Food Choices and the Environment
I finished up the first of 3 classes on Plant-Based Nutrition through eCornell last Saturday. There was so much information, especially in module 5 that I spent a good part of the second week on it.
But today I am picking up where I left off with module 3. This one was on food choices, health, and the environment. If you’ve watched Cowspiracy or read/watched anything about CAFOs (concentrated animal feed operations), none of the information presented will come as a shock to you. Mass meat production pollutes the water (with animal waste) and the atmosphere via methane. Also, the increased fertilizer we’re using on crops to feed animals is increasing nitrogen levels in the soil and water. Also, GMOs are putting more herbicides and pesticides into the food and water supply.
The nitrogen or nutrient pollution causes algal growth/phytoplankton which dies and sinks to the bottom of the water where bacteria/microbes consume it and oxygen. These hypoxic and anoxic conditions then in turn cause fish, etc. to die off.
As far as land use goes, we use 2/3 of agricultural land for growing livestock food. We use only 8% to grow food for humans. It’s the number one job of agriculture and is tax subsidized.
And we’re using water at an unsustainable rate, depleting groundwater and mining aquifers, thus taking away from future generations. Did you know that to produce 2,000 pounds of beef it takes 4,000,000 gallons of waters. Yes, 4 million. For comparison, it’s 52,000 gallons for 2,000 pounds of sugar beets, 85,000 for a ton of vegetables, and 102,200 for root vegetables.
I was surprised to learn that according to David Battisti, most crops are reaching their thermal max heat tolerance. A warming of 2 degrees Celsius doesn’t sound like a lot but it sounds like enough to decrease crop yields and lead to more food insecurity.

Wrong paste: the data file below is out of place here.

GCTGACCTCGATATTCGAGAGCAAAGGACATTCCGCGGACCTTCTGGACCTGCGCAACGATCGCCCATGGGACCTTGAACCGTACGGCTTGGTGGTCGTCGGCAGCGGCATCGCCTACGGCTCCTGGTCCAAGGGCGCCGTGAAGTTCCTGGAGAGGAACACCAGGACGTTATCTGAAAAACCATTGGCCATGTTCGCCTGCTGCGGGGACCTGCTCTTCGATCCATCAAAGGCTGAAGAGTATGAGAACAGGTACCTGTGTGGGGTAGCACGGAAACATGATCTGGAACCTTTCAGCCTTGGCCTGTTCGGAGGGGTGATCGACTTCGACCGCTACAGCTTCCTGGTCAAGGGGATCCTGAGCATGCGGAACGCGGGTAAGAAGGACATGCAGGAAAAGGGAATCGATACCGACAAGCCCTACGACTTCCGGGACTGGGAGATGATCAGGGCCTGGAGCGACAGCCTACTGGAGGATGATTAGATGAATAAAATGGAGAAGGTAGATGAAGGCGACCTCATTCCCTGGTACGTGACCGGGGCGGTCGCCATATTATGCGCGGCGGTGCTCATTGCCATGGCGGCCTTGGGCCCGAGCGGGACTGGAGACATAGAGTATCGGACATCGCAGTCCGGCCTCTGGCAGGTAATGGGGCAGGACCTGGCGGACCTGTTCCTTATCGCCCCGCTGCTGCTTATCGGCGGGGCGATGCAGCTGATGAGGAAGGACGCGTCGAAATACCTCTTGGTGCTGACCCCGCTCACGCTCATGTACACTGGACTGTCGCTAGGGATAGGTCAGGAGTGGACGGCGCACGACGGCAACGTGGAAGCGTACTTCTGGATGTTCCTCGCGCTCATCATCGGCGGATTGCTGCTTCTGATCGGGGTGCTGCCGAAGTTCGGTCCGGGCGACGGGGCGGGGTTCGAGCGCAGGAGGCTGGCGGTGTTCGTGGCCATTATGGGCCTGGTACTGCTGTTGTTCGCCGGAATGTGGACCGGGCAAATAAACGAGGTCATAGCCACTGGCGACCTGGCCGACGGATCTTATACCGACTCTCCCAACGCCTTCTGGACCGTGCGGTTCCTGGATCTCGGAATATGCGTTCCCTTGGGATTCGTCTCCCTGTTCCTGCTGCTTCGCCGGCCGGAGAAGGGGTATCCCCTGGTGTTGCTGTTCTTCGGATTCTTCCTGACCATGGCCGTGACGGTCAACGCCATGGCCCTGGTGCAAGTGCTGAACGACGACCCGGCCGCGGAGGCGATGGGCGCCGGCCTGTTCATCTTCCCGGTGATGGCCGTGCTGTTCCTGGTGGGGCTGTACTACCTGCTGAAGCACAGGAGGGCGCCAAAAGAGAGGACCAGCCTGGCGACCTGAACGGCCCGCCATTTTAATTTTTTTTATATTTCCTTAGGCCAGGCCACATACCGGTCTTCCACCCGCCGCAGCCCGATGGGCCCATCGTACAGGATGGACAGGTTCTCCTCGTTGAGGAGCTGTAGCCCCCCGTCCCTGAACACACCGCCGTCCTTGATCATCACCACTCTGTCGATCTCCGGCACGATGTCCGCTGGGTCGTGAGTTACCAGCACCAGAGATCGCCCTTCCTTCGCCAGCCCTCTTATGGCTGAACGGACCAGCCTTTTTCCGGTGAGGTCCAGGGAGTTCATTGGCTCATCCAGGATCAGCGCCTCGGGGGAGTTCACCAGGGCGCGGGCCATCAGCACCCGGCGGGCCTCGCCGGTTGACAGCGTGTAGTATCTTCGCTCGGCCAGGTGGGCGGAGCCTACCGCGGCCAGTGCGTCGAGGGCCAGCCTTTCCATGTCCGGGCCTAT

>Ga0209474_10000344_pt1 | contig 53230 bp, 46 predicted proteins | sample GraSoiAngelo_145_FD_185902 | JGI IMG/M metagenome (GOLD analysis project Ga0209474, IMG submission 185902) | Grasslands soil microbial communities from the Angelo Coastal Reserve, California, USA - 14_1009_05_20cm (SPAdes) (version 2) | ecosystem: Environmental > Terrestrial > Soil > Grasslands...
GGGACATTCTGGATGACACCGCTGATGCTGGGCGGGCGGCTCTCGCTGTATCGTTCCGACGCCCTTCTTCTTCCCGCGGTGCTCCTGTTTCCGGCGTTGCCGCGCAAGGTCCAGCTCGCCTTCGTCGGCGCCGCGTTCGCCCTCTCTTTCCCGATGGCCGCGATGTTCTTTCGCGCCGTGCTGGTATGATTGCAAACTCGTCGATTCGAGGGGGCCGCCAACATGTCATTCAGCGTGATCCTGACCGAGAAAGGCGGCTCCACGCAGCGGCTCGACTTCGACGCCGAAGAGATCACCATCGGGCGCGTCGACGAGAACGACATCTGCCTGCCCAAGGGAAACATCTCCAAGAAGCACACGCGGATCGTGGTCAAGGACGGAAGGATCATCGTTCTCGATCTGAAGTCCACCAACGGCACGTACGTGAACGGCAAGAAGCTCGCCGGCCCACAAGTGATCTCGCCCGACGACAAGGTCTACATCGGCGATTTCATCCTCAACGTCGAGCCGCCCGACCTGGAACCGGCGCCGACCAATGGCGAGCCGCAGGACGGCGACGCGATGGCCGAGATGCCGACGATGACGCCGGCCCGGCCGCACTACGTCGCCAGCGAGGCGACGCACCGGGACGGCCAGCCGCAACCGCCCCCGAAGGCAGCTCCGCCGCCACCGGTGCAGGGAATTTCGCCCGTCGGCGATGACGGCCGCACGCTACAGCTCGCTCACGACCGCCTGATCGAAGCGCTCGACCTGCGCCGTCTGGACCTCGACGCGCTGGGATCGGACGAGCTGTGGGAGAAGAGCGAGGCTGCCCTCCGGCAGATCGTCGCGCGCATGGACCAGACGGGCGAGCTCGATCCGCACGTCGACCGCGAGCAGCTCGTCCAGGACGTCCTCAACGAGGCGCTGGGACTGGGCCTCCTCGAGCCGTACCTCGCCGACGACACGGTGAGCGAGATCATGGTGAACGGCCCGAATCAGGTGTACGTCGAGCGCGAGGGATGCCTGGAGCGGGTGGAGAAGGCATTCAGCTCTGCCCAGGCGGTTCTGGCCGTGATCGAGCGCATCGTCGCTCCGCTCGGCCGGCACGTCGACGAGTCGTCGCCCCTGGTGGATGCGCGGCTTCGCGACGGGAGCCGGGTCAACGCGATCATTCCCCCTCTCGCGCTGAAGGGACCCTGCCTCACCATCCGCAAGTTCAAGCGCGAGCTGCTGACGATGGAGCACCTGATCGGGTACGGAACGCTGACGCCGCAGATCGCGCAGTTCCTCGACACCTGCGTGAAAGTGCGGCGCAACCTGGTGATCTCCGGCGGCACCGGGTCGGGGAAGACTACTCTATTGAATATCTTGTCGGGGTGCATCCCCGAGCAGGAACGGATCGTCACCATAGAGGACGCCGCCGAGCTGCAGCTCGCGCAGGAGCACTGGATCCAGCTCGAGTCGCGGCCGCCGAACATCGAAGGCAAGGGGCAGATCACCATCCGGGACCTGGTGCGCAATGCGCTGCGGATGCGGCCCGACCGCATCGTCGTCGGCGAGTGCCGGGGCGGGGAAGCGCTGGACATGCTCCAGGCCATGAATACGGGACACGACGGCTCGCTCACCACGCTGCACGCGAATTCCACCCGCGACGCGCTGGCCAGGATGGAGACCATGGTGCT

Then we learned about the impact of several types of fishing on the marine environment. Most of us are aware of the effects of overfishing, but Bruce Monger discusses also long line fishing, trawling, and aquaculture. Long line fishing is where they have lines up to 100 km long with many hooks to catch fish, but they are also catching birds, turtles, and sharks. Bottom trawling for shrimp is really destructive because it also catches other marine critters and affects 150x the area than deforestation. Aquaculture you might know as farm-raised fish, such as salmon. The fish poo causes phytoplankton/eutrophic conditions. Also, they are fed prey fish, such as sardines and anchovies, which are food for larger fish and birds. Also, fish oil comes from these prey fish.
There was a good discussion about GMOs that I’m still trying to wrap my mind around. Genetic engineering to get herbicide resistance is leading to more herbicide (and pesticide/biocide) use and the same company producing the GMO plants is producing the herbicides. Heath risks from the increased biocide use include cancer, Parkinson’s Disease, and endocrine disruption. There is also evidence in animal studies of kidney and liver malfunction.
There was discussion about the top 10 GMO crops and about labeling. The USDA has until 2020 to label GMOs but rather than labeling things clearly, they are trying to circumvent the law but putting on a QR code. So we should look for organic when possible, verified non-GMO, avoid processed foods (so many are made with GMO ingredients), buy from local farms, grow your own food with non-GMO seeds and so on.
I thought all of this was interesting and good information. So far everything has been well-presented and in an order that makes sense. Up next in module 4 is Food Policy and Politics. I was ready to flip a table.